Hobbycraft has always been the place to go for arts and crafts supplies but did you know the chain also has a baking section? I expect this has seen a boost since the inception and success of the Great British Bake-Off series. Speaking of which, the 2016 season of Bake-Off is already in full swing
Hobbycraft challenged me to bake the highly popular anti-gravity cake using the CakeFrame Pouring Kit. I believe last year’s GBBO winner Nadiya Hussain made the show-stopper and perusing Pinterest (which is a brilliant source for inspiration), there are numerous interpretations of said cake.
The truth is, I was a tad nervous as I don’t bake as often as I used to and when I did, it was mostly cupcakes but I did realise the great thing about this cake is any mistakes are so easy to cover up. In fact as I discovered, making an anti-gravity cake is a lot simpler than it looks but it requires patience. Fortunately the recipe I used allows the sponge cakes to be kept for up to three days so I was able to bake one evening and decorate the next.
The first thing I had to establish was what recipe to use and I found this one featured on BBC Good Food, which has excellent ratings: http://www.bbcgoodfood.com/recipes/gravity-defying-sweetie-cake
The recipe uses Smarties, however the great thing with these cakes is you can use any confectionary – Maltesers, M&Ms, white chocolate buttons, Galaxy Minstrels, milk chocolate buttons, even popcorn – let your imagination run wild.
There isn’t a lot to the kit. It comes with a plastic, hollow rod and joint to make the holder that creates the anti-gravity illusion, a lock nut to screw it in place, some blanking caps and a 10″ round base board. On the back is a tutorial with pictures on how to make the ‘pouring cake’ as it’s called.
The round base board is made of plastic and has five holes. Depending on which hole you decide to stick the rod in (behave!), the remaining ones are covered up with the blanking caps.
To conceal the white plastic, the instructions recommend covering the board with sugar paste, which makes it all look pretty. I don’t get on with sugar paste. OK, I’ve had one bad experience in the past and it put me off it. Seeing as I am not confident with rolling out sugar paste, I bypassed using the plastic board and the convenience of screwing the rod in place for stability and used a cake board instead. Sahhreeey, CakeFrame!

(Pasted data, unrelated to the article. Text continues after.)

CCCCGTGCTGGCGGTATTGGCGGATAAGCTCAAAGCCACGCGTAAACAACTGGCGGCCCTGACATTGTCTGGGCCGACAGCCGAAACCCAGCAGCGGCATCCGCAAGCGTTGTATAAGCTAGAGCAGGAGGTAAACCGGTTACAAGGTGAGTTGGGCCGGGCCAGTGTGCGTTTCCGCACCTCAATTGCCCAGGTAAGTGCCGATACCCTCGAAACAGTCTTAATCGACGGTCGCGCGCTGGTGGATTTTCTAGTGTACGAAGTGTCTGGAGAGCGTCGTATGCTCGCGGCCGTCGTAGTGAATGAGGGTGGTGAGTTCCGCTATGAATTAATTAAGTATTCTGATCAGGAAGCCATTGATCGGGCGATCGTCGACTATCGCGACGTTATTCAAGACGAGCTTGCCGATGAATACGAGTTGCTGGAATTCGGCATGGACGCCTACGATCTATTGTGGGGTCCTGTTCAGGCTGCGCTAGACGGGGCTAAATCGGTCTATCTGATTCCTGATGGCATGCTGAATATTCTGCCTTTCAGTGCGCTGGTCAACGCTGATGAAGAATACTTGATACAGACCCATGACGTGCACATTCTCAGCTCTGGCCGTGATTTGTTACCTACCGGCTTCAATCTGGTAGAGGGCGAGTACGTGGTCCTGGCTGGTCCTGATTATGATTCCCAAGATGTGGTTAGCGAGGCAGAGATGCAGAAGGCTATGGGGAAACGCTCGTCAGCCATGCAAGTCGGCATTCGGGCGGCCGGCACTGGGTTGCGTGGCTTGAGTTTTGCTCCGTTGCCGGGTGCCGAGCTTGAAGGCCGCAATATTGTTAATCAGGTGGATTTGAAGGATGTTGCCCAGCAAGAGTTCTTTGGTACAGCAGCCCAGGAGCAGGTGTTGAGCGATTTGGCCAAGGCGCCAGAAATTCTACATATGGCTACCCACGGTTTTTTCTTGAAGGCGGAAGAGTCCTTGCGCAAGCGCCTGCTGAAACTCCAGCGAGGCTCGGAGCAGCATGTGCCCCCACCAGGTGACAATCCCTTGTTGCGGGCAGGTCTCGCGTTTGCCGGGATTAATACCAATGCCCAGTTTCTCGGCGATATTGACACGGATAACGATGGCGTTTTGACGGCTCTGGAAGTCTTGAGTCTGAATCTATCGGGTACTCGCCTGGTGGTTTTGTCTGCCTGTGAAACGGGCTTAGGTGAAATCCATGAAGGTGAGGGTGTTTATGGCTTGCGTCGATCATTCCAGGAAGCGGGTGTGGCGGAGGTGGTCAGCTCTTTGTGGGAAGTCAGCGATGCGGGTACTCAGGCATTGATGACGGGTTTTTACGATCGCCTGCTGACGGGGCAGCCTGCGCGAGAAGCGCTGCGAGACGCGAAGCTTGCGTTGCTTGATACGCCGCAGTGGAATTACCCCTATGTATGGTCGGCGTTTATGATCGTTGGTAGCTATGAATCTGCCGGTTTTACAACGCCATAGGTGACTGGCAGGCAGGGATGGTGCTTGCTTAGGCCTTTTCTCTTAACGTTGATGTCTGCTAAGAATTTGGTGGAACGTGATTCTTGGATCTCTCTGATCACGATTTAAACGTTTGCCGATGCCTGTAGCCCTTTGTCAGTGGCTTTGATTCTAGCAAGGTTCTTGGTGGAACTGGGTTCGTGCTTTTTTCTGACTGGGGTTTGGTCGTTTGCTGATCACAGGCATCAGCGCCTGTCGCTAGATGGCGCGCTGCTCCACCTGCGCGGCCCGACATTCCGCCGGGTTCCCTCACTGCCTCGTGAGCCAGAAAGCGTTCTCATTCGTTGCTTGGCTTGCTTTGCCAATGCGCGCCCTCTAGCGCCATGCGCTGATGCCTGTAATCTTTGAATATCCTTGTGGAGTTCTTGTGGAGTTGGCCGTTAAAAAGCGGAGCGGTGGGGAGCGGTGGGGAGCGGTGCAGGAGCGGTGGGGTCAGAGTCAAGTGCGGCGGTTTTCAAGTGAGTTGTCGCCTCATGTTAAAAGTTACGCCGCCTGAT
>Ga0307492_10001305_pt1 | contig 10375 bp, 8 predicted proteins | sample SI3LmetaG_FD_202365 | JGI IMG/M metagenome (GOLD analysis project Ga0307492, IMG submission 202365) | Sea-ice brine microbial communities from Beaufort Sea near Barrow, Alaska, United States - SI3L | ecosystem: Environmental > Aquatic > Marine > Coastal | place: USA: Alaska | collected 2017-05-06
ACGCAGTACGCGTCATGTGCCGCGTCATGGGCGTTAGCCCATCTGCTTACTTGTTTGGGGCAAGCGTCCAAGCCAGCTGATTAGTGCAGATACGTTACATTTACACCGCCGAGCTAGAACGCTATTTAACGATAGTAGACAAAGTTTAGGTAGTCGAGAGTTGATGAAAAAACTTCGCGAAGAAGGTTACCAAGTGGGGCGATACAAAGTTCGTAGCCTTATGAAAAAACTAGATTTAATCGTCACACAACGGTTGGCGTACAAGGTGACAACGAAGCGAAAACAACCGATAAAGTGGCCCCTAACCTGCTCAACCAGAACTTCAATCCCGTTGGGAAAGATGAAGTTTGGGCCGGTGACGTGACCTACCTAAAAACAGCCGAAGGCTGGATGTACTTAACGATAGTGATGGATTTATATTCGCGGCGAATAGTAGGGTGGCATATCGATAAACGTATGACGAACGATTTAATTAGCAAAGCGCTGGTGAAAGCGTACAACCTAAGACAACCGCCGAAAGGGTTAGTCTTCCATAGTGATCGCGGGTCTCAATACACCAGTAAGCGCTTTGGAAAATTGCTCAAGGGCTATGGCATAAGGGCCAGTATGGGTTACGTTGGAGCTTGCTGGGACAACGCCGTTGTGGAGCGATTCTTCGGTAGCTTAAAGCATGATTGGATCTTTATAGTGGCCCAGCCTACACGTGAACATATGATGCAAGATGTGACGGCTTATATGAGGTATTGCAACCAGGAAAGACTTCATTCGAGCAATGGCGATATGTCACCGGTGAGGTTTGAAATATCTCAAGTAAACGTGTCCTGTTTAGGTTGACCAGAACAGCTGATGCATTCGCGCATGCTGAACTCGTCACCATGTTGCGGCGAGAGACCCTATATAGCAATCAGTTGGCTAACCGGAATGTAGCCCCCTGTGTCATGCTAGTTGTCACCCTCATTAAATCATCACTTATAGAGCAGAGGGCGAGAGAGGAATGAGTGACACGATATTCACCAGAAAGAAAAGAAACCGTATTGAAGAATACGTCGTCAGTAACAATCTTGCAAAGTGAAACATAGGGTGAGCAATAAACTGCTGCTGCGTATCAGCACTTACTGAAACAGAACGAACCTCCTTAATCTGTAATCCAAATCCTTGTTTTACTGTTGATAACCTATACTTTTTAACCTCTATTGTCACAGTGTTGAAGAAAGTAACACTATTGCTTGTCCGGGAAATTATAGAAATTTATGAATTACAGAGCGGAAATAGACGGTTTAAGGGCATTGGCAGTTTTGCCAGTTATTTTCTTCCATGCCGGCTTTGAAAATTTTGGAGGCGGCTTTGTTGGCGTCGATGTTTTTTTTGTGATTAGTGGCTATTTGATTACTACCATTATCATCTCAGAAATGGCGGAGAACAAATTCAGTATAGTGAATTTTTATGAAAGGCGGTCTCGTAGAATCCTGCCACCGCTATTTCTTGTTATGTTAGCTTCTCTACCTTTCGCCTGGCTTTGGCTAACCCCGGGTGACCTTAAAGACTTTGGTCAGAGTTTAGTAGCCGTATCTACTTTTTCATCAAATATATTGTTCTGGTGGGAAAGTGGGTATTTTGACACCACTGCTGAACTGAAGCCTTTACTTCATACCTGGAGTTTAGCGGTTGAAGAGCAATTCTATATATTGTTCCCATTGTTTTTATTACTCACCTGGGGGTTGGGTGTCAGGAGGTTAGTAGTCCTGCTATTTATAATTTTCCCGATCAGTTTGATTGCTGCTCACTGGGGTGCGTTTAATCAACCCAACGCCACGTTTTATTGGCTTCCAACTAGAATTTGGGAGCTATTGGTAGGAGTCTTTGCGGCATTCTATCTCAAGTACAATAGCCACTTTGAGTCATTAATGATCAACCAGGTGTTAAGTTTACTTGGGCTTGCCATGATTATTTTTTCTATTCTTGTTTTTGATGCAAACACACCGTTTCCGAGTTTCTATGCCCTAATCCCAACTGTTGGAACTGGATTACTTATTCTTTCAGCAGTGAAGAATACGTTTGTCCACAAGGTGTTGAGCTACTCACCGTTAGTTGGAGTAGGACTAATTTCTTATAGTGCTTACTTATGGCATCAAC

If using the plastic round base board, you first make the hole in the cake, then fix the long foundation piece by feeding it through the board and securing it in place with the lock nut before placing the cake over the foundation rod. Got it? Good. Fill the middle with ganache or frosting before placing the final sponge over it. Finally with a palette knife coat the cake from the sides and the top with the ganache/frosting.
While the icing is still fresh, stick chocolate fingers around the edge. Then attach the long rod into the top of the long foundation piece already in the cake, followed by the elbow joint which will help give the anti-gravity look.
Finally the rod is coated in melted chocolate or frosting and each sweet is stuck to it. Build this up until the entire thing is concealed. Top the cake with more sweets and finally grab the empty bag and hook it on top of the elbow joint to make it look like the sweets are pouring out of it. Boom! There’s your anti-gravity cake right there.
I took this into work the next day and not only did it grab everyone’s attention who walked past, people couldn’t stop themselves from taking a slice, which has never happened. Normally *I’m* offering cake to folks! The entire thing was demolished in less than 30 minutes. And the reaction was mental on my Instagram.
CakeFrame’s Pouring Kit is available in store for £10 and should be available online soon. Has it given me a new taste for baking and decorating? It’s certainly ignited something in me and I will be thinking about what kind of cake to make next time. Kids love this, adults love it even more. Who knows? I may even make an attempt with the sugar paste.